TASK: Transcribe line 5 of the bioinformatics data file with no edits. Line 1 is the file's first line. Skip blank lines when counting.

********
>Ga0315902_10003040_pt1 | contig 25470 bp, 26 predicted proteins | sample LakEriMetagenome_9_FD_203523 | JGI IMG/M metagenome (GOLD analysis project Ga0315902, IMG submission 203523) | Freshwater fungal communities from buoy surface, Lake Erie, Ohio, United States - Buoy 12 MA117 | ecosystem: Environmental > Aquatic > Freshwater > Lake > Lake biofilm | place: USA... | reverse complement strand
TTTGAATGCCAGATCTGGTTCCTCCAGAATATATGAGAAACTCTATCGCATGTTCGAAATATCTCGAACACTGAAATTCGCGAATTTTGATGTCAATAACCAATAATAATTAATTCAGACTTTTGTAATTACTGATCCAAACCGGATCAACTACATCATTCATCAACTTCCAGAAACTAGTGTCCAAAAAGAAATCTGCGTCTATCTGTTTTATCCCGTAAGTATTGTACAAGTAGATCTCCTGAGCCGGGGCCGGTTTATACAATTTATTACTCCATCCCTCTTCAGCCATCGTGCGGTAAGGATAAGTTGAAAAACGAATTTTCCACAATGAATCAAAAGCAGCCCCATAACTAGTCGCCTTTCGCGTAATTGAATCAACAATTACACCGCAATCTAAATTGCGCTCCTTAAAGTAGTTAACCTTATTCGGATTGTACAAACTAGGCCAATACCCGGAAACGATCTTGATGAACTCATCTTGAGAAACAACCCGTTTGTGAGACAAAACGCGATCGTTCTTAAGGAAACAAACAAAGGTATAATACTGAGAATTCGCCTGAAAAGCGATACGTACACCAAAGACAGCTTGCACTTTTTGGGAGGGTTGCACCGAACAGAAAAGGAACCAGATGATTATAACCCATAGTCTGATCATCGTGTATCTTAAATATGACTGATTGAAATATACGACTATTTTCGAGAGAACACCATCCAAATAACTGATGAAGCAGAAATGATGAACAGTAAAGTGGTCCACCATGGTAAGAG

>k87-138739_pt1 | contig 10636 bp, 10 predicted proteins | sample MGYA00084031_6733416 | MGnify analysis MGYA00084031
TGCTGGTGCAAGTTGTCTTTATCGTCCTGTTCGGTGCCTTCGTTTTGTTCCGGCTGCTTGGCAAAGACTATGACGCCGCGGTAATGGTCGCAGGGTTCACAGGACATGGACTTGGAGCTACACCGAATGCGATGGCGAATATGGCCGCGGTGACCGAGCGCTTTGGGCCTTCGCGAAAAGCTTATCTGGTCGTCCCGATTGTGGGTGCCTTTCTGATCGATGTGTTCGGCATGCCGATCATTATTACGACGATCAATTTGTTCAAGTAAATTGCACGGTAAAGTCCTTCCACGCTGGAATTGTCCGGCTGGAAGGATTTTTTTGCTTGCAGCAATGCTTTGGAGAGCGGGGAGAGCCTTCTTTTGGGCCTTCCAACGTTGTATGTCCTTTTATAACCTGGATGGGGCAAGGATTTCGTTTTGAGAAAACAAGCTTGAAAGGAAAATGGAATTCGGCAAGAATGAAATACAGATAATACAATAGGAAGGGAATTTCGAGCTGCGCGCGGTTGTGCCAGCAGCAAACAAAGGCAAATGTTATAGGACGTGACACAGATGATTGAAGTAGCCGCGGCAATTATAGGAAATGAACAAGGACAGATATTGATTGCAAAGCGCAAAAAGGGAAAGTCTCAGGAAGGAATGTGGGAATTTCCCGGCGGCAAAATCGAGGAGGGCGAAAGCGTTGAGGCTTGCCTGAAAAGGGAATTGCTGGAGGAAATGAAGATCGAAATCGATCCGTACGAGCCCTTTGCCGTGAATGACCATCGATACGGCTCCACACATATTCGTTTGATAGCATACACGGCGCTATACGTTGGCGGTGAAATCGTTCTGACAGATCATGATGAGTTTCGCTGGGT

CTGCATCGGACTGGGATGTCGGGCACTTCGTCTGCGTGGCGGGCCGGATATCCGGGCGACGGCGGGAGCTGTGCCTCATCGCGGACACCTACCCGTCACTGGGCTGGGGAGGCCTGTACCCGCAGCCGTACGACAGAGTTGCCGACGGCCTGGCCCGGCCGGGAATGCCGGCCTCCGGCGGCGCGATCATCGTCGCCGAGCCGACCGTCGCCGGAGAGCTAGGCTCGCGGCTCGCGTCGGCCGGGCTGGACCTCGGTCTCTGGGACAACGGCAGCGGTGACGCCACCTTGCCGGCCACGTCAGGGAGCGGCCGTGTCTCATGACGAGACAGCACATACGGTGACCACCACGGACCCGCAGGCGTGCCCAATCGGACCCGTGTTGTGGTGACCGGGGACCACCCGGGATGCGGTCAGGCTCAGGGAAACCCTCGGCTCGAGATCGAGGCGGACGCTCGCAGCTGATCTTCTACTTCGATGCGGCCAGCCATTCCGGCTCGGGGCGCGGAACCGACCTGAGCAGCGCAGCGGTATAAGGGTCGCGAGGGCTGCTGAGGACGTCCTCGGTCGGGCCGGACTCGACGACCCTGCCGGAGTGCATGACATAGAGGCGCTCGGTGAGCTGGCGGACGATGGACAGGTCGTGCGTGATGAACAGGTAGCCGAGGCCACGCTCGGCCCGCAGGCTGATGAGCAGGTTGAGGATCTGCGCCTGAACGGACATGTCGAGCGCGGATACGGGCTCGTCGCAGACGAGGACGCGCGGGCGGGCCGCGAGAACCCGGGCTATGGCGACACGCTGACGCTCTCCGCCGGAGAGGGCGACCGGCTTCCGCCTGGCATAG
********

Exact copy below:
CTGCATCGGACTGGGATGTCGGGCACTTCGTCTGCGTGGCGGGCCGGATATCCGGGCGACGGCGGGAGCTGTGCCTCATCGCGGACACCTACCCGTCACTGGGCTGGGGAGGCCTGTACCCGCAGCCGTACGACAGAGTTGCCGACGGCCTGGCCCGGCCGGGAATGCCGGCCTCCGGCGGCGCGATCATCGTCGCCGAGCCGACCGTCGCCGGAGAGCTAGGCTCGCGGCTCGCGTCGGCCGGGCTGGACCTCGGTCTCTGGGACAACGGCAGCGGTGACGCCACCTTGCCGGCCACGTCAGGGAGCGGCCGTGTCTCATGACGAGACAGCACATACGGTGACCACCACGGACCCGCAGGCGTGCCCAATCGGACCCGTGTTGTGGTGACCGGGGACCACCCGGGATGCGGTCAGGCTCAGGGAAACCCTCGGCTCGAGATCGAGGCGGACGCTCGCAGCTGATCTTCTACTTCGATGCGGCCAGCCATTCCGGCTCGGGGCGCGGAACCGACCTGAGCAGCGCAGCGGTATAAGGGTCGCGAGGGCTGCTGAGGACGTCCTCGGTCGGGCCGGACTCGACGACCCTGCCGGAGTGCATGACATAGAGGCGCTCGGTGAGCTGGCGGACGATGGACAGGTCGTGCGTGATGAACAGGTAGCCGAGGCCACGCTCGGCCCGCAGGCTGATGAGCAGGTTGAGGATCTGCGCCTGAACGGACATGTCGAGCGCGGATACGGGCTCGTCGCAGACGAGGACGCGCGGGCGGGCCGCGAGAACCCGGGCTATGGCGACACGCTGACGCTCTCCGCCGGAGAGGGCGACCGGCTTCCGCCTGGCATAG